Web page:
The Lord's Day At Home

If you are housebound or self-isolating at this time, please use these prayers to unite yourself with the worship of the Universal Church, and your own Parish, this Sunday. If alone, read or say these prayers quietly to yourself. If with another, or in a family, someone should read the Gospel, and others respond. It might be suitable to find a special, quiet place at home for your Sunday prayers.

Gospel Reading Matthew 20:1-16

Jesus said to his disciples: ‘The kingdom of heaven is like a landowner going out at daybreak to hire workers for his vineyard. He made an agreement with the workers for one denarius a day, and sent them to his vineyard. Going out at about the third hour he saw others standing idle in the market place and said to them, “You go to my vineyard too and I will give you a fair wage.” So they went. At about the sixth hour and again at about the ninth hour, he went out and did the same. Then at about the eleventh hour he went out and found more men standing round, and he said to them, “Why have you been standing here idle all day?” “Because no one has hired us” they answered. He said to them, “You go into my vineyard too.” In the evening, the owner of the vineyard said to his bailiff, “Call the workers and pay them their wages, starting with the last arrivals and ending with the first.” So those who were hired at about the eleventh hour came forward and received one denarius each. When the first came, they expected to get more, but they too received one denarius each. They took it, but grumbled at the landowner. “The men who came last” they said “have done only one hour, and you have treated them the same as us, though we have done a heavy day’s work in all the heat.” He answered one of them and said, “My friend, I am not being unjust to you; did we not agree on one denarius? Take your earnings and go. I choose to pay the last comer as much as I pay you. Have I no right to do what I like with my own? Why be envious because I am generous?” Thus the last will be first, and the first, last.’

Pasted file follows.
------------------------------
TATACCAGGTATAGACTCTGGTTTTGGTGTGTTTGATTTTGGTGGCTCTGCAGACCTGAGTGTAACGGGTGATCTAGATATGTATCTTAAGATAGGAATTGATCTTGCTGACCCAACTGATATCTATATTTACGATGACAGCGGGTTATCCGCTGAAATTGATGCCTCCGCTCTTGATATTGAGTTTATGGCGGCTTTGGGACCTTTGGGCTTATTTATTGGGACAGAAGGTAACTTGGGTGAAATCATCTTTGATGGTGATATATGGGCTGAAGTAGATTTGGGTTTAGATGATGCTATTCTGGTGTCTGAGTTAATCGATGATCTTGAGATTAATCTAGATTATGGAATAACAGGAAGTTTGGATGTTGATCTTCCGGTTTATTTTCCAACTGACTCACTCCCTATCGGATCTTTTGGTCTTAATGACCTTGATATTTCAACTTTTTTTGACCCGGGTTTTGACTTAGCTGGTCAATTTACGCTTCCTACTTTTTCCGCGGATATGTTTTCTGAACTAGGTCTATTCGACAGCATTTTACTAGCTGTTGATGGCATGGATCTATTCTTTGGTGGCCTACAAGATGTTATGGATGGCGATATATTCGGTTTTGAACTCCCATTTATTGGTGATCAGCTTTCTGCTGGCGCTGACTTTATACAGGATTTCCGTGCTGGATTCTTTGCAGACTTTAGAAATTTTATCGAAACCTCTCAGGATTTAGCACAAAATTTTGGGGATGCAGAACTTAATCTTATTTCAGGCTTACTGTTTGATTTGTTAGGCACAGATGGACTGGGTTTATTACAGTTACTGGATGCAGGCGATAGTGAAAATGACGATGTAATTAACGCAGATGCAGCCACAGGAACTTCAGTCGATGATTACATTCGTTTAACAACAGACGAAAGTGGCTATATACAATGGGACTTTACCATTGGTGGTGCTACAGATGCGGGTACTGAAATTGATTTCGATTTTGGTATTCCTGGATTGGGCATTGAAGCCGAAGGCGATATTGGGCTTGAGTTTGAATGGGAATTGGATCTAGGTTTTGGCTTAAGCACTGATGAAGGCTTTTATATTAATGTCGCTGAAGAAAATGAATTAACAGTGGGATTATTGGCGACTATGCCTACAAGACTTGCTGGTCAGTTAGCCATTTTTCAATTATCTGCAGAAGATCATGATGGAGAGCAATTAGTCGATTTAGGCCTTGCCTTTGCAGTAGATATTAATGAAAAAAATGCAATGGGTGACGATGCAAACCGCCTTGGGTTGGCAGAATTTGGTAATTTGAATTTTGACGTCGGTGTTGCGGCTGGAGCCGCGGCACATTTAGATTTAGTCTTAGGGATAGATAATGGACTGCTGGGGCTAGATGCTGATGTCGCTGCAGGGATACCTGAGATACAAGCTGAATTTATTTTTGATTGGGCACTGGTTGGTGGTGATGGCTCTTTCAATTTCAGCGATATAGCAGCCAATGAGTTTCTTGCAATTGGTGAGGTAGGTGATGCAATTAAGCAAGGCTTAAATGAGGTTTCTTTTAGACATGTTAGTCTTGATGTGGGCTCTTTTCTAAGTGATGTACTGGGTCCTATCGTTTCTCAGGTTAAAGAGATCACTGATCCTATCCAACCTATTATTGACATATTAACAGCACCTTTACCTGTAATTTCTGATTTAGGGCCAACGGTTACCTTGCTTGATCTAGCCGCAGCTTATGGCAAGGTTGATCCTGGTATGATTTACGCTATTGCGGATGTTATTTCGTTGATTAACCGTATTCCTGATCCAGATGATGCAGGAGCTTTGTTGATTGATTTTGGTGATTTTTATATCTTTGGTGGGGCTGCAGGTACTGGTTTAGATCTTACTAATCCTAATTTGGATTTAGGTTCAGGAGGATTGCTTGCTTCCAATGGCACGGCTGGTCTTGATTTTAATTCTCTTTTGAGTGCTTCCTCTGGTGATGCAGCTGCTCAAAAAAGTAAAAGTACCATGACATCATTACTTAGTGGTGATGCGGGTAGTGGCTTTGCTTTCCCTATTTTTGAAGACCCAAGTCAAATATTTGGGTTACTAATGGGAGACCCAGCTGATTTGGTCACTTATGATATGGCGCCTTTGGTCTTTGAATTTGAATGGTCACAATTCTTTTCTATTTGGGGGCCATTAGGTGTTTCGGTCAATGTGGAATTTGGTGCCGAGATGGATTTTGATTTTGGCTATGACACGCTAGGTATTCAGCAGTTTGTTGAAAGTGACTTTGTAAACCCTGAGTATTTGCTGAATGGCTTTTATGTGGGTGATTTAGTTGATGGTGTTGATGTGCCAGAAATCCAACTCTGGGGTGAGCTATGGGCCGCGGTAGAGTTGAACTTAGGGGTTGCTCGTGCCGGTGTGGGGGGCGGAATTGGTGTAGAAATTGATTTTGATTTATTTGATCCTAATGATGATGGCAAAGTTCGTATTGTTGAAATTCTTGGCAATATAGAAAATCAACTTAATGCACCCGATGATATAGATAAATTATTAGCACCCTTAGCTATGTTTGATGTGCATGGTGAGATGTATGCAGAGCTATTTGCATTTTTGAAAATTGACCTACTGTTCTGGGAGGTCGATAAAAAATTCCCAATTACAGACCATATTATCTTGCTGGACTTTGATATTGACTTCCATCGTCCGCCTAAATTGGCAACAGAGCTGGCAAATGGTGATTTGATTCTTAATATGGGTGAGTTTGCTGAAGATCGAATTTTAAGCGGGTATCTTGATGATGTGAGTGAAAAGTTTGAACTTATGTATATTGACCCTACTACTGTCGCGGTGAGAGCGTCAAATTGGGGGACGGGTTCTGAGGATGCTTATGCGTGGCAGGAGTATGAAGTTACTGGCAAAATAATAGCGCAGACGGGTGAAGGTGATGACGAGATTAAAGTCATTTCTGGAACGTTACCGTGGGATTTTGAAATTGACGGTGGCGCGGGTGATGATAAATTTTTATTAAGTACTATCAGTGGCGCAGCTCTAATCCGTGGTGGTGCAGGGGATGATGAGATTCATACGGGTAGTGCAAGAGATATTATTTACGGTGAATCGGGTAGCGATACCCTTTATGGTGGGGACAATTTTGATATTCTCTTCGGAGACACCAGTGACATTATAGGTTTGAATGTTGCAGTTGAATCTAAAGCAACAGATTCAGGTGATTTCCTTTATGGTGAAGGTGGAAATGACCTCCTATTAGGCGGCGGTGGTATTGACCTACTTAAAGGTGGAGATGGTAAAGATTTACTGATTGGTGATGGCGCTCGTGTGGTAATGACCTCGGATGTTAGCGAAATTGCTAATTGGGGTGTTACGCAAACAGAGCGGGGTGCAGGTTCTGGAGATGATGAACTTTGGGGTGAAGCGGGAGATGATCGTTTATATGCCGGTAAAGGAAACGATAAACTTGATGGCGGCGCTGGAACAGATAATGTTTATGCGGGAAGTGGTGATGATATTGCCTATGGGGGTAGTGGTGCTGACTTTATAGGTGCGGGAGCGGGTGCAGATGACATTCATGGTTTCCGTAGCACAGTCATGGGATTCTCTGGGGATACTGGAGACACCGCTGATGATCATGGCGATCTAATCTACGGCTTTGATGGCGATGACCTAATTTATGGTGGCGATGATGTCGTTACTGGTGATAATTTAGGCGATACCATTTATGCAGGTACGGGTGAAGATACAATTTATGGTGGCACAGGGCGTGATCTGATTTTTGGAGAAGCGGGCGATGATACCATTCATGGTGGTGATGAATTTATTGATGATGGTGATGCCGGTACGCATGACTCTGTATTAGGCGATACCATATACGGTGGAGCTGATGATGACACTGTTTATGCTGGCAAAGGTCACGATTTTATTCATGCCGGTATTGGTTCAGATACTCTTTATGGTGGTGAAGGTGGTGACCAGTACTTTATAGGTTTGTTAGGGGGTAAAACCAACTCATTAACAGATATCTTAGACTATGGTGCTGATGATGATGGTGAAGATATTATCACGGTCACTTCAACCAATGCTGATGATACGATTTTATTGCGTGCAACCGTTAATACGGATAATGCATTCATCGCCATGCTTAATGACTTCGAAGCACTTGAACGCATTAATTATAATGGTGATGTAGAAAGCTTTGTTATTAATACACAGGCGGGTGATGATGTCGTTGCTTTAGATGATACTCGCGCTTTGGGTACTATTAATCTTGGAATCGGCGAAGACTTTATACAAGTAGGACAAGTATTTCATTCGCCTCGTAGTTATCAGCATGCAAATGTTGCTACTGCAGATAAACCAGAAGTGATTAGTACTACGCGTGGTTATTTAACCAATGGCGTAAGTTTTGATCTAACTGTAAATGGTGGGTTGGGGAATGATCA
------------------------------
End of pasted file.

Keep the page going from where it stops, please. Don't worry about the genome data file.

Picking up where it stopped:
Our Gospels recently have really been hammering home the teaching about the generosity (almost the foolish generosity) of God’s mercy, and today is no different. This parable is all about repentance and coming into God’s kingdom – the vineyard of the story. Some people have been faithful believers for years, while some arrive at the last minute – or “at the eleventh hour” in the story. The challenging aspect of this parable is that God will forgive even at the last minute – if repentance is genuine. Perhaps something in us rebels against this – “I’ve been a good Catholic for sixty, seventy, eighty years – I deserve more than some new convert!” This is jealousy and envy, and it is denying God the love for every single person, whoever they are or whatever they have done. God’s generosity is something that we have all received (see last week’s Gospel!) and so we should never begrudge that mercy to another.